The commissioner rejected any criticism that he had exerted too muchinfluence. “As commissioner, the buck stops with me. I don’t influenceoutcomes unless there is a strategy that is so ill-considered that I have tointervene.”
Mr Koperberg said it was “indisputable and irrefutable” that theBlue Mountains fire – similar to fires burning now in Victoria – was “unlikeany that has been seen since European settlement”, because drought and theweather produced erratic and unpredictable fire behaviour.
The district manager of the Blue Mountains for the Rural Fire Service,Superintendent Mal Cronstedt, was the incident controller for the fire.
Asked if he would do anything differently, Mr Cronstedt answered: “Probably.”But other strategies might have also had unknown or unpredictable consequences,he said.
Jack Tolhurst, the deputy fire control officer (operations) for the BlueMountains, said: “I am adamant that this fire was managed very well. Wedidn’t lose any lives or property and only half the Grose Valley was burnt.”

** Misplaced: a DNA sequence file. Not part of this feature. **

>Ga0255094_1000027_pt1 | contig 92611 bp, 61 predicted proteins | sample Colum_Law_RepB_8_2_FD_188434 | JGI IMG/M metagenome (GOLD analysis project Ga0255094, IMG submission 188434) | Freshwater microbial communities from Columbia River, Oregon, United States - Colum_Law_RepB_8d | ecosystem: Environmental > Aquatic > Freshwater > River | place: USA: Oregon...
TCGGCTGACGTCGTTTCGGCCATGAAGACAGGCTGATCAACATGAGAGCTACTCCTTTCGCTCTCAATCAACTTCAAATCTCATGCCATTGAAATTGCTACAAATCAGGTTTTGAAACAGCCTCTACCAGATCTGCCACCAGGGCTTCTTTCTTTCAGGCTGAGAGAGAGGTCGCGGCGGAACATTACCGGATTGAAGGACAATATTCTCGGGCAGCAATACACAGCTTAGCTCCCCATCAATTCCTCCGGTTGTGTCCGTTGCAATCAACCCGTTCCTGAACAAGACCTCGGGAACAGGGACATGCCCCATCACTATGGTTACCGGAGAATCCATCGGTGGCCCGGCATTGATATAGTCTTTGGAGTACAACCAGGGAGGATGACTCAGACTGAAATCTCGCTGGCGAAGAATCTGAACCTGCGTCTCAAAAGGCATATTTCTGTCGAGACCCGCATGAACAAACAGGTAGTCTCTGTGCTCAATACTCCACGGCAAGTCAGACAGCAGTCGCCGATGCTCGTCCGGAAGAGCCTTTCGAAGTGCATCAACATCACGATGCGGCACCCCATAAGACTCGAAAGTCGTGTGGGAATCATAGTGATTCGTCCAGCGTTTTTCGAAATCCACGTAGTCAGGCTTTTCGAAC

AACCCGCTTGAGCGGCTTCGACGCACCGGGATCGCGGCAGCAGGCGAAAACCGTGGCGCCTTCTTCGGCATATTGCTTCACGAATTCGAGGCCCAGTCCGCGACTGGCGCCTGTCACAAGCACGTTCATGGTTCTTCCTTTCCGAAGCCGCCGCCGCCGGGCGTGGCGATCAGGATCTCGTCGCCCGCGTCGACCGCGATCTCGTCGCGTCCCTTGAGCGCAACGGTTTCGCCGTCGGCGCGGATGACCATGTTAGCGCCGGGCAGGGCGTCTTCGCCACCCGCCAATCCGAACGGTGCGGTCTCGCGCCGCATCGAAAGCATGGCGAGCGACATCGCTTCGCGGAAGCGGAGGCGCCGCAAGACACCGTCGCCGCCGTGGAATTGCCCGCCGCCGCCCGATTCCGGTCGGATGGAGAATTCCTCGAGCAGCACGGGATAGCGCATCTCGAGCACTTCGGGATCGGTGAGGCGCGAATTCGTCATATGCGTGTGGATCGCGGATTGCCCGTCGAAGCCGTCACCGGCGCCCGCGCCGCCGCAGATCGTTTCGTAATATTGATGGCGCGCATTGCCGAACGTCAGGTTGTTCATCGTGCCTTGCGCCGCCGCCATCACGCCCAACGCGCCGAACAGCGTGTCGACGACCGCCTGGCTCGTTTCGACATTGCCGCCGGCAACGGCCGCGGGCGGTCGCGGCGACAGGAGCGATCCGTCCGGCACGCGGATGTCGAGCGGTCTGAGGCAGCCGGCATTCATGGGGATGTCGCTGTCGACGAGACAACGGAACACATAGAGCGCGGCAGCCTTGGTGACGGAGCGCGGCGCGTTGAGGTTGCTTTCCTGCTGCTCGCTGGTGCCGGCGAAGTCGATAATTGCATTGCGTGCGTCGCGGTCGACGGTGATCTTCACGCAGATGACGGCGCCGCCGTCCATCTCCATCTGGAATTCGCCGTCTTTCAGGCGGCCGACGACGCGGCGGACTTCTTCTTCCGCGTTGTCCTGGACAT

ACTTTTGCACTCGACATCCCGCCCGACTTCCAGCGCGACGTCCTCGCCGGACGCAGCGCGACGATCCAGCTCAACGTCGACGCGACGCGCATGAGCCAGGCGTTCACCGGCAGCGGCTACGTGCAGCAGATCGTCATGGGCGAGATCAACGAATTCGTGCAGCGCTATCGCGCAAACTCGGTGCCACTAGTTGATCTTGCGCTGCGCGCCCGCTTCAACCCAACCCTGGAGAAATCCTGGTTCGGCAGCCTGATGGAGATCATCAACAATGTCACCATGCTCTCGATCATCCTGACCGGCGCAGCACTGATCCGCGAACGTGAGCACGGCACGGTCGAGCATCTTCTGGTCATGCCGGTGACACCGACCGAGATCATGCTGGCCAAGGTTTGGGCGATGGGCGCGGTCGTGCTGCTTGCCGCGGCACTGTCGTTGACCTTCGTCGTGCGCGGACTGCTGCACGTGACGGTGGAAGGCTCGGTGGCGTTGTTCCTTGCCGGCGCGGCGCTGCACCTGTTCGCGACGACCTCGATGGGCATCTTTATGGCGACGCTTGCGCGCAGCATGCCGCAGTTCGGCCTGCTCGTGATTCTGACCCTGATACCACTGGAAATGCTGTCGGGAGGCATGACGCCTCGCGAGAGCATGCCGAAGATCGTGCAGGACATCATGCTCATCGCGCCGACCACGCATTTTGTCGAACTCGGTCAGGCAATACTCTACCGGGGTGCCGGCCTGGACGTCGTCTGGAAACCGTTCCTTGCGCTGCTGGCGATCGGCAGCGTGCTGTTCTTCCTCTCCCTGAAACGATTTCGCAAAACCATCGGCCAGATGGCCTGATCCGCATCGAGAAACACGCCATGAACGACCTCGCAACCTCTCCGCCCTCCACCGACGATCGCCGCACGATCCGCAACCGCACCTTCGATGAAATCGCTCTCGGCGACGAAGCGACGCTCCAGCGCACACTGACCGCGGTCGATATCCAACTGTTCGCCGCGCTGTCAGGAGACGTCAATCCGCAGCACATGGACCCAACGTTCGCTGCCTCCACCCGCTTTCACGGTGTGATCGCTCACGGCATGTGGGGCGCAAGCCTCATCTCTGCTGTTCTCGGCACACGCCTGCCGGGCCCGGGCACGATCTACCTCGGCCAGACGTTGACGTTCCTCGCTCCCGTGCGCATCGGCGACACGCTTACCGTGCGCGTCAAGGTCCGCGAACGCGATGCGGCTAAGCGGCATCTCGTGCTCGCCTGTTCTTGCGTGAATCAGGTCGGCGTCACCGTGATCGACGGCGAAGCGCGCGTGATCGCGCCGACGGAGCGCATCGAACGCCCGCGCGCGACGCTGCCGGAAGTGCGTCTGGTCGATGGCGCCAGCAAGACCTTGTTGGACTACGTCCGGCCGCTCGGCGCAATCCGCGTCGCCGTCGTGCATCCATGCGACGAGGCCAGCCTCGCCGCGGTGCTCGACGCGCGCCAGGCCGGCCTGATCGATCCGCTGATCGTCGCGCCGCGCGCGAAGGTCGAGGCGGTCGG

Mr Tolhurst, who has 50 years’ experience in the Blue Mountains, said: “Thisfire is the most contrary fire we have ever dealt with up here.”
John Merson, the executive director of the Blue Mountains World HeritageInstitute, said fire management was being complicated by conditions possiblyassociated with climate change.
“With increased fire frequency and intensity, we are looking at afundamental change in Australian ecosystems,” he said. “We will losespecies. But we don’t know what will prosper and what will replace thosedisappearing species. It’s not a happy state. It’s a very tough call forfirefighters trying to do what they think is the right thing when the game is nolonger the same.
“What we are seeing is a reflex response that may no longer beappropriate and doesn’t take account of all the values we are trying to protect.”